Don’t Come Knocking – Review

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Howard (Sam Shepard) is the Clint Eastwood of his world – a huge movie star, much-loved for his cowboy roles, and now in his twilight years.

The difference is that while Clint Eastwood goes on and on and from strength to strength, Howard is tired and fed up – so fed up that he flees a film-set half way through a shoot and seeks solace where every lost little boy goes – in the arms of his mum (Eva Marie Saint).

Over coffee, she happens to mention something about a son he never even knew he had.

Suddenly, his life has new meaning, as he heads off in search of his past.

But there’s a little matter of the film company’s insurers, wanting to get the production finished, dispatching a well-mannered bounty-hunter (Roth) to find him.


Taking the big Hollywood star to a one-horse town (fish-out of water) and going in search of the son you never knew you had (much-needed voyage of self-discovery) are hardly the most original genres in the movies.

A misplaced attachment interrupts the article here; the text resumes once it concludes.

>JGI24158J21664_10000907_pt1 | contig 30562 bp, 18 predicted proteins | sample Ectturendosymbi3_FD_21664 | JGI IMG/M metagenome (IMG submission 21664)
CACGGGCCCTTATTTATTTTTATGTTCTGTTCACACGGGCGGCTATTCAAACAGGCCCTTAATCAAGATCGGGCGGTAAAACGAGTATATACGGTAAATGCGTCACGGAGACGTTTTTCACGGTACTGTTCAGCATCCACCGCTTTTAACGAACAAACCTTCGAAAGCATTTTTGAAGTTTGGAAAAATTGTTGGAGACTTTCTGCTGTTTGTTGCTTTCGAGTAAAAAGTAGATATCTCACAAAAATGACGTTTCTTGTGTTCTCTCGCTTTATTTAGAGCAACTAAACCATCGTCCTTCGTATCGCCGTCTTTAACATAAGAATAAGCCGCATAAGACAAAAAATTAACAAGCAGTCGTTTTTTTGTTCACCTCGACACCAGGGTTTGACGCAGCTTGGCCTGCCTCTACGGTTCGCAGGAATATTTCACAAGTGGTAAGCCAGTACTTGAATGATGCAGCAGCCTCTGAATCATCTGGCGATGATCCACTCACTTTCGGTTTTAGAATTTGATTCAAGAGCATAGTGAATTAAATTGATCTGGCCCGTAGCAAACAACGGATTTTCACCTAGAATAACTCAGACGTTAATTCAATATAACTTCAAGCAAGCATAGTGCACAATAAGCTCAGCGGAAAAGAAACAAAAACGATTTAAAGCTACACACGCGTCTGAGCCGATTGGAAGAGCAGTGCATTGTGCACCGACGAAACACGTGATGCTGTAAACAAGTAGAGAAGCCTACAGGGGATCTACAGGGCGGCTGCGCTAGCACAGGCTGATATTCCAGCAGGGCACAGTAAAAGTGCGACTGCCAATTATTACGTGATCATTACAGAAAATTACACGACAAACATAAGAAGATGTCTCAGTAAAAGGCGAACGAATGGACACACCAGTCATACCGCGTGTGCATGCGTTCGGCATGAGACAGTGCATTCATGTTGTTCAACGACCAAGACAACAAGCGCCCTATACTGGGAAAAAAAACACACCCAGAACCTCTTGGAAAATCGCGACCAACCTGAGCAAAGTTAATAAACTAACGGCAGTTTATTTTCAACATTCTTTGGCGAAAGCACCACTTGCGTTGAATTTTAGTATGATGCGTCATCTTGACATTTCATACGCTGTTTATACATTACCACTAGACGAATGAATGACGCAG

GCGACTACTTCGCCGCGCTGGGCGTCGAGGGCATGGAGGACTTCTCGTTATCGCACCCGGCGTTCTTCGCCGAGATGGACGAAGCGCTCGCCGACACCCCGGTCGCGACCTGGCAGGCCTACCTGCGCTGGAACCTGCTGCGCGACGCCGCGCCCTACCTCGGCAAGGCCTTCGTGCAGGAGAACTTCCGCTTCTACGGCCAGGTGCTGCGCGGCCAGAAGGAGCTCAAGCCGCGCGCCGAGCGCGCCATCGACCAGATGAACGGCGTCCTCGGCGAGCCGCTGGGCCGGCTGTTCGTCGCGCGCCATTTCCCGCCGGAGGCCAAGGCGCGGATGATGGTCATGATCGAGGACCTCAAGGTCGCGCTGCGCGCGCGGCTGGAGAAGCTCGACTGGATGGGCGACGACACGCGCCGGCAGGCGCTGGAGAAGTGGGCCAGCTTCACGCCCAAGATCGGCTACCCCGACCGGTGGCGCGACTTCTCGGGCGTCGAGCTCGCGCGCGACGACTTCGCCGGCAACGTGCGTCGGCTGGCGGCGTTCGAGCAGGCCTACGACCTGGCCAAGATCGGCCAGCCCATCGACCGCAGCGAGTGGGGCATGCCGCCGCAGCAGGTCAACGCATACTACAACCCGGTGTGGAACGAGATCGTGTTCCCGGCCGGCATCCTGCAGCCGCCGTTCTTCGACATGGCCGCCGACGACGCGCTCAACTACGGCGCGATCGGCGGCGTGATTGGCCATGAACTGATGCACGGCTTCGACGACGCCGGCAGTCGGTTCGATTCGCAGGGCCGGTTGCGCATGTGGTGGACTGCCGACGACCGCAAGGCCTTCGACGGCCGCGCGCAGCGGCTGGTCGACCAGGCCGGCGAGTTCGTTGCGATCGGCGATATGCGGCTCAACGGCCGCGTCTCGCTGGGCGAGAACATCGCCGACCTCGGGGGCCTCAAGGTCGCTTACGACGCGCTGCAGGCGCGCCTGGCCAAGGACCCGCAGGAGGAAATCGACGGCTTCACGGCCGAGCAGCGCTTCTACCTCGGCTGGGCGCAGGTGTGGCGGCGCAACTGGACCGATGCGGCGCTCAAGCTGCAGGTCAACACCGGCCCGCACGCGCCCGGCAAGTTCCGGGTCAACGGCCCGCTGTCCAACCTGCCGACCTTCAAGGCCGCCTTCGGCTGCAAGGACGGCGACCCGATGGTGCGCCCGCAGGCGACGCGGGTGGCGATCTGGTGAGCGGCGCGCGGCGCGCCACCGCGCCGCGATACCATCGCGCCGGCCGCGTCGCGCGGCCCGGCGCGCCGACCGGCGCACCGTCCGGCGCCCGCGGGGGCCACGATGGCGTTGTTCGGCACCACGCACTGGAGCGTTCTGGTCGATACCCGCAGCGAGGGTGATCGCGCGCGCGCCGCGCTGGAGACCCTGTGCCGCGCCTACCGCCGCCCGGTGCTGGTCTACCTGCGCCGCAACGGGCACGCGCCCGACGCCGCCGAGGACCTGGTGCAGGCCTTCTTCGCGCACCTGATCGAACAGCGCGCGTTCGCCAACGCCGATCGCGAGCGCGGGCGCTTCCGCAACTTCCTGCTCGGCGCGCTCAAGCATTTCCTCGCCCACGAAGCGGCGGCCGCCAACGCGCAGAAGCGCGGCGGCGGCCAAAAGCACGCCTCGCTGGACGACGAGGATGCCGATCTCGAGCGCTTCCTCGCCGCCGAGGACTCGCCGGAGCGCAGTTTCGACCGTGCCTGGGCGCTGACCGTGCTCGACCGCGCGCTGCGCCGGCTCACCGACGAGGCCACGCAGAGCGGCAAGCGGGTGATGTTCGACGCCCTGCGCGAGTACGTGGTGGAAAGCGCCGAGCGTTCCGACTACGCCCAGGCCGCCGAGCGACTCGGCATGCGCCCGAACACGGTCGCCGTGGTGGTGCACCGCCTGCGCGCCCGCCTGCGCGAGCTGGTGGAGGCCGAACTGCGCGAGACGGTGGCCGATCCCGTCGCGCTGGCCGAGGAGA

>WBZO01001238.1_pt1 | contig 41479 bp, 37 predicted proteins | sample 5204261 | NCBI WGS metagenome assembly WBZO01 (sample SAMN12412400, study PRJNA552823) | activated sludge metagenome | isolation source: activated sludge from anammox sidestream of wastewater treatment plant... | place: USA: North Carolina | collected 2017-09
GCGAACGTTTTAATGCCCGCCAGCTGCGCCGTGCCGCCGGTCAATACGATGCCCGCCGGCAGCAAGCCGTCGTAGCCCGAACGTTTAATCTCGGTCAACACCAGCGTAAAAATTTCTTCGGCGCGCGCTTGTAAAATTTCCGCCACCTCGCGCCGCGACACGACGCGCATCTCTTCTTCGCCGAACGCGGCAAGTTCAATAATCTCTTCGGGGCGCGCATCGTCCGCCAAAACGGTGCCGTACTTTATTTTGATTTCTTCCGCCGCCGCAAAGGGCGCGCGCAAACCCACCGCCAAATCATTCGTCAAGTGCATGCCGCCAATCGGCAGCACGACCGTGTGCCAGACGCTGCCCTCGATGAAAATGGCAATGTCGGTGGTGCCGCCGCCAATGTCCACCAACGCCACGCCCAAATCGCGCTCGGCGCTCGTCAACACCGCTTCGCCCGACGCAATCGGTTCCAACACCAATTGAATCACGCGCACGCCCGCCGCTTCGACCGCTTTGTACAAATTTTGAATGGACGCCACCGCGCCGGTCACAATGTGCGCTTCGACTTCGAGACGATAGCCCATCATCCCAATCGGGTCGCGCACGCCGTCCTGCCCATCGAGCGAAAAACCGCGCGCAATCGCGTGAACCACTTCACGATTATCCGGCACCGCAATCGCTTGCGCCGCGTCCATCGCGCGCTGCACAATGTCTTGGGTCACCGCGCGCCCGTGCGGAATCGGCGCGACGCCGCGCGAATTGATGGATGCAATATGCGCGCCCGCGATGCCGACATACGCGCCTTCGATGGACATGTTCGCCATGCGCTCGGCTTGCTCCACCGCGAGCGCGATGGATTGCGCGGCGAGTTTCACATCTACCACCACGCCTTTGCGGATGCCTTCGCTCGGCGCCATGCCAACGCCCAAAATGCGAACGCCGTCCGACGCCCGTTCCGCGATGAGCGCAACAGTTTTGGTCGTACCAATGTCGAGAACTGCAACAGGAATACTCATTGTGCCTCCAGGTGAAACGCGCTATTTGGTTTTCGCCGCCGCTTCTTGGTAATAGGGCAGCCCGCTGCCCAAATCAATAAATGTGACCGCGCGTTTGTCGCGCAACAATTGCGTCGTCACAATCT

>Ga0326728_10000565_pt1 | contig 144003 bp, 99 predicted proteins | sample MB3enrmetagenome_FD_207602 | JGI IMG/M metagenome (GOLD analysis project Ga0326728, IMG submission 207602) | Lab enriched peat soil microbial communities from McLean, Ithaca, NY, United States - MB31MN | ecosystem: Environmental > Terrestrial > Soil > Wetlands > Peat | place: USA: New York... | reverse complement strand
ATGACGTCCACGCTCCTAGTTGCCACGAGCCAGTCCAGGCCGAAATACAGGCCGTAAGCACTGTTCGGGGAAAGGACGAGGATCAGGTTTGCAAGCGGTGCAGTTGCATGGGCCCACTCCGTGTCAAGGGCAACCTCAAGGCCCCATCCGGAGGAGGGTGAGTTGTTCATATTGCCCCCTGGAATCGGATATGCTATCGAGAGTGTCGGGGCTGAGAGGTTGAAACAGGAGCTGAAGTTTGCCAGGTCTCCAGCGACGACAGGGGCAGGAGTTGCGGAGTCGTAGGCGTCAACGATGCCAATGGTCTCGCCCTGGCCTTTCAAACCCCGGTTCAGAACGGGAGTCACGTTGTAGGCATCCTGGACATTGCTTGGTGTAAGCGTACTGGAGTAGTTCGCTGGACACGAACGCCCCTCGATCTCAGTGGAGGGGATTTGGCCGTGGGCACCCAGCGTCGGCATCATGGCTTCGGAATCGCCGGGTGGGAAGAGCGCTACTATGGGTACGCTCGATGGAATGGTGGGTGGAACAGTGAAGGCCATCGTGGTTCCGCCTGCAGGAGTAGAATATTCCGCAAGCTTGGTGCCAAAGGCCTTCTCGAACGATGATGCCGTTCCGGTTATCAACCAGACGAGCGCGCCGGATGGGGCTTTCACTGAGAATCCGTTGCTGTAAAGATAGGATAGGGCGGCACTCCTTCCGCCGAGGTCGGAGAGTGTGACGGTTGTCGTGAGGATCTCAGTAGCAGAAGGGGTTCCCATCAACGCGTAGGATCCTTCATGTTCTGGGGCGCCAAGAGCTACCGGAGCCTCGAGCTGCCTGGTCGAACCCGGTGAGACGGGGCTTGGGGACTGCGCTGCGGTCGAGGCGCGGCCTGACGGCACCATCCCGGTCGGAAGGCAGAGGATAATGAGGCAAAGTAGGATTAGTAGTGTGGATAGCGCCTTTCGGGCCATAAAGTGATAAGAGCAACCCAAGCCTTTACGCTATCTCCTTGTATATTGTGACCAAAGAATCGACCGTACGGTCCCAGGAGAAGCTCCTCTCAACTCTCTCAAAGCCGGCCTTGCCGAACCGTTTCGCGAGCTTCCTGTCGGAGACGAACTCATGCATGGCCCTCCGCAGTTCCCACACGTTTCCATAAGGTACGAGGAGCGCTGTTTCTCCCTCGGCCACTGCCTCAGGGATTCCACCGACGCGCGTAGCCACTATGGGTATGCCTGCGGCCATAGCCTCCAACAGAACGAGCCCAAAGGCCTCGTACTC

Strong performances from Shepard and Lange help to keep the interest – as does Wenders’ vision of a lost man struggling to find himself.

But there’s a sense in which it’s difficult to know how to take this film – many of the smaller characters just don’t ring true or seem pointlessly, even stereotypically irritating.

The main premise of the film takes more than a pinch of salt to accept – the idea of someone just picking up in the middle of a film shoot is unlikely – surely he’d be more likely to take a break after the film or if he felt so pained, he wouldn’t have started the shoot in the first place.

Also, the whole storyline revolving around Roth’s insurance suit fails to convince – he never has to think – seeing him just turn up as necessary to nudge the story forward takes any sense of adventure out of the whole strand. Humorous as he is, it’s a whole sub-plot you can’t get your teeth into in any satisfying way.

The denouement too leaves you rather cold – OK, so he meets his offspring, but how does that really change him in the long run?

Bursting with all the hallmarks of a satisfying, independent picture, it looks and feels like a much better film than it is.

It’s a fun journey, nowhere in particular.